Used widely across fashion and interiors, velvet has long been a go-to fabric for creating a high-style look. But it can come off as a little intimidating—you might feel it reads too extravagant or that caring for it is too troublesome. We’re here to dispel those rumors and to let you know that velvet is in fact a practical option for any home. Read on to see what makes it one of our favorite fabrics.
It Is Surprisingly Versatile
The Holland Velvet fabric feels and looks more luxurious than most textiles, but that doesn’t mean it’s any less adaptable in the home. Because it’s available in such a wide array of forms—from large pieces such as upholstered beds to smaller options like throw pillows—you can go all-out or keep it simple.
It also transcends trends and styles beautifully: Its luminous sheen makes it especially fitting for a glamorous room, but it can feel equally at home in relaxed or modern spaces.
It Has Historical and Royal Roots
There are several schools of thought as to where and when velvet originated, but it’s generally agreed that it was somewhere in the Far East—likely China—around the 13th century, if not earlier. Velvet then made its way west along the Silk Road, becoming immensely popular during the Italian Renaissance. (In fact, the word “velvet” comes from the Italian word velluto, meaning “shaggy.”)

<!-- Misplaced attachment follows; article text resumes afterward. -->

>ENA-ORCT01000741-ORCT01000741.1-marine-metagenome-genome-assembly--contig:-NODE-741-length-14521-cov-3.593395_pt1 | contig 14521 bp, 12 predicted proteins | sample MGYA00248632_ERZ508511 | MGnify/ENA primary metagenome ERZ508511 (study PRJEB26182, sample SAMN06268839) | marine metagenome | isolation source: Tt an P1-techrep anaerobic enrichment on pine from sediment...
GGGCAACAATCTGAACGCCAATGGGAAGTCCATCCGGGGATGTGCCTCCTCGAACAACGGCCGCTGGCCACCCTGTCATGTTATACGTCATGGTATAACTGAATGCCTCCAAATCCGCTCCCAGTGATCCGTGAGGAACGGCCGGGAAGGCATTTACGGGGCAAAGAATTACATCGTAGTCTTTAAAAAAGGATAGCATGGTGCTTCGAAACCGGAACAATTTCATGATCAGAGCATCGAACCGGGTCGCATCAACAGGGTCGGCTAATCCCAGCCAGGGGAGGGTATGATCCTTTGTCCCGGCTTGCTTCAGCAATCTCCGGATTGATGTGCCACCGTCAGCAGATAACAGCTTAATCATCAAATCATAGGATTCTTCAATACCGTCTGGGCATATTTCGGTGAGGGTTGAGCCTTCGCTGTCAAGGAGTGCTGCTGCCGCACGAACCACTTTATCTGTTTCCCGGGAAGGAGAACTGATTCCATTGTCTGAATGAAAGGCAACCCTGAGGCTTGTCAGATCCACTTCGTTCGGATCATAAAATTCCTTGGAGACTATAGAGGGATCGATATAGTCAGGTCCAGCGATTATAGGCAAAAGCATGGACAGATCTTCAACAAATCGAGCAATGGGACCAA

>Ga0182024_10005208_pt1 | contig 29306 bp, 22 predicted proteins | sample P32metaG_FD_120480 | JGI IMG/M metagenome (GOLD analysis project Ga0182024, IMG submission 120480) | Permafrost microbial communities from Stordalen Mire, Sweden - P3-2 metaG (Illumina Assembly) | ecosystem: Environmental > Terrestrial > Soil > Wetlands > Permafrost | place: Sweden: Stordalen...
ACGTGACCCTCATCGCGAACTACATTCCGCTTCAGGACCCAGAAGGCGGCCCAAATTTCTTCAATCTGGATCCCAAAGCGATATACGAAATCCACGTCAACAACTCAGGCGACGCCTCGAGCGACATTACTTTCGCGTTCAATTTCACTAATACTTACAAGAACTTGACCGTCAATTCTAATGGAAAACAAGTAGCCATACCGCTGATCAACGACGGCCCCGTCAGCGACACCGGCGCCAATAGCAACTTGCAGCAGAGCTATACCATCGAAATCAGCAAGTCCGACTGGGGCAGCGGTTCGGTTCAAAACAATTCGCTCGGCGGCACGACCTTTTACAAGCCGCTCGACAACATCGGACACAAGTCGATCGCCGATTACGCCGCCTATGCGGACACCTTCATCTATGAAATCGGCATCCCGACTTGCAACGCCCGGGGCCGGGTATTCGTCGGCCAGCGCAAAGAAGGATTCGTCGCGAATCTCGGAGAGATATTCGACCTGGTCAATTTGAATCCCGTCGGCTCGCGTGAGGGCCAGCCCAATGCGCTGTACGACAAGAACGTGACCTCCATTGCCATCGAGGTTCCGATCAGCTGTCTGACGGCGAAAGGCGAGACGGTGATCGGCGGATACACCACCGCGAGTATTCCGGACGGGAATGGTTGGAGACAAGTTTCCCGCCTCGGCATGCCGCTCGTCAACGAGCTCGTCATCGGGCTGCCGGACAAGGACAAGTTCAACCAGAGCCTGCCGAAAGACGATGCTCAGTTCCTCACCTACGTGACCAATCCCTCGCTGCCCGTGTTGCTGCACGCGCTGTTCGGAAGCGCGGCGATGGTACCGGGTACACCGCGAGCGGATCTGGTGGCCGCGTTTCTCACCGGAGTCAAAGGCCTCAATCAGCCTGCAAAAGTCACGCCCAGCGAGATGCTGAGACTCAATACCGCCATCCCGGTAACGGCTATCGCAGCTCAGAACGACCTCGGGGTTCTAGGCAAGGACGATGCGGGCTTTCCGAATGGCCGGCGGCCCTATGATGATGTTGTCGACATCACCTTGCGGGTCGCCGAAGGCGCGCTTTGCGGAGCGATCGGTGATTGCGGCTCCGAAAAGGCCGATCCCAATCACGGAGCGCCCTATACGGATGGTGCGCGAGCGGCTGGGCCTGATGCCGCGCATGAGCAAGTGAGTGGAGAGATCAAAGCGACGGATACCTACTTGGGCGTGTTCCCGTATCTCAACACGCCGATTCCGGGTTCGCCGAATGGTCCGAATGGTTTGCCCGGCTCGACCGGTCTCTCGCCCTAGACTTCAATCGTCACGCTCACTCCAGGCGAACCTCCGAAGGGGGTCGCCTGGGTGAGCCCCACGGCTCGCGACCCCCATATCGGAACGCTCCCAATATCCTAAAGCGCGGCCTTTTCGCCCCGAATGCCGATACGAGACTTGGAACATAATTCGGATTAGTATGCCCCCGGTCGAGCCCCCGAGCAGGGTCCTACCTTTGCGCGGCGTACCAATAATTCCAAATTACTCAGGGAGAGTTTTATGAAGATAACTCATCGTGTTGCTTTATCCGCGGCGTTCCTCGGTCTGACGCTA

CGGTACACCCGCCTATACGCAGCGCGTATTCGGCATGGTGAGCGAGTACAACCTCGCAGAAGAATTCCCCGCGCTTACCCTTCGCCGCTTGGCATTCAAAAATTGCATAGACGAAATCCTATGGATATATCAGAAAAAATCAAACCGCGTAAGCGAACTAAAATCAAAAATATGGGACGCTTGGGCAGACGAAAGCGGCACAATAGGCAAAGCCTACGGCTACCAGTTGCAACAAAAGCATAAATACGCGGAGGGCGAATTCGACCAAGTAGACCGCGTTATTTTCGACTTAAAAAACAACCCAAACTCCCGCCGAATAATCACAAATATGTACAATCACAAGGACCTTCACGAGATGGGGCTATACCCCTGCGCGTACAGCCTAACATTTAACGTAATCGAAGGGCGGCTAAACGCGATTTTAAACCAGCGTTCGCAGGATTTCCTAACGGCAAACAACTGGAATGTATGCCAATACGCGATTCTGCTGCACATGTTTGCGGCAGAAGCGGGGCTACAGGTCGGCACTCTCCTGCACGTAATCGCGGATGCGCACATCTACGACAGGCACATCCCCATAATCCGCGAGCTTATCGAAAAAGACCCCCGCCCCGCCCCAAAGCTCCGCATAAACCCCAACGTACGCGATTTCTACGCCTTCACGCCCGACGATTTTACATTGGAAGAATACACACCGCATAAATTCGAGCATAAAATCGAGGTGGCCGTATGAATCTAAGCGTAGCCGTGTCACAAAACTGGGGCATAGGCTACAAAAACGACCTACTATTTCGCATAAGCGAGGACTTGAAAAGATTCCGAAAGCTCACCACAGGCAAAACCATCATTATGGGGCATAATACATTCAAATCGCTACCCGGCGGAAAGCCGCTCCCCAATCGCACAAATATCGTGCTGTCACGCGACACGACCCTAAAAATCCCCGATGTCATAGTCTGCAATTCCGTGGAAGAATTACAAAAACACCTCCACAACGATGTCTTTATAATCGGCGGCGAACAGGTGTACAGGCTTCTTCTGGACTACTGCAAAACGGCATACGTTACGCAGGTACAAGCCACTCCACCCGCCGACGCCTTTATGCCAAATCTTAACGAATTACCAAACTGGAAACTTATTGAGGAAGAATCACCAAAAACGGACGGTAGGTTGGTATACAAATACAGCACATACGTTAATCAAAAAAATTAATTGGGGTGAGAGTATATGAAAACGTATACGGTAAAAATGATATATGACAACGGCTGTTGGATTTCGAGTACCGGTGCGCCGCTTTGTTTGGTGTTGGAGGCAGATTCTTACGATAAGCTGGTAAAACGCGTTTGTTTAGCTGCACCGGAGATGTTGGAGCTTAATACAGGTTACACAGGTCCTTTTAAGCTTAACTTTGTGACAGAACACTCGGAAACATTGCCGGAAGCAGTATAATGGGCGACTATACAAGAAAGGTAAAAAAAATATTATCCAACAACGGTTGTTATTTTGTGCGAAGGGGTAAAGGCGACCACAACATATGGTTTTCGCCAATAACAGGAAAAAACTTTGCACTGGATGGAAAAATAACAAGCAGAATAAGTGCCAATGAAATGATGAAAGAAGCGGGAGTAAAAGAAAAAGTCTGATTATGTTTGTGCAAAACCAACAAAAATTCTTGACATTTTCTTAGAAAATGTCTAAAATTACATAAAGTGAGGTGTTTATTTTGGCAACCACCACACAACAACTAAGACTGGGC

Before the advent of modern industrial looms, Germany Velvet was quite costly to produce—and therefore available only to wealthy and royal families. Nobles in particular were drawn to its ability to accept richly hued dyes. Queen Elizabeth II still wears dyed velvet robes and regalia in formal ceremonies!
How It Is Made
Because it is not a flat-woven fabric like linen, Sofa Velvet requires more yarn and takes multiple steps to produce. Yarn is first woven together on a loom between two layers of backing. The fabric is then split down the middle, creating two identical pieces, each with the upraised pile that provides its soft, heightened texture.
Velvet can be woven from any type of yarn. While in the past it was typically woven from silk, today cotton, linen, wool, and synthetic fibers (often in combination) are commonly used.
From leather jackets to high heels, Leathaire Fabric has secured its place as a fixture in the fashion industry, but what makes this quality, durable fabric so popular? Made from animal hides and skins, leather has been used for a variety of items for more than 7,000 years, and it is still a popular textile today.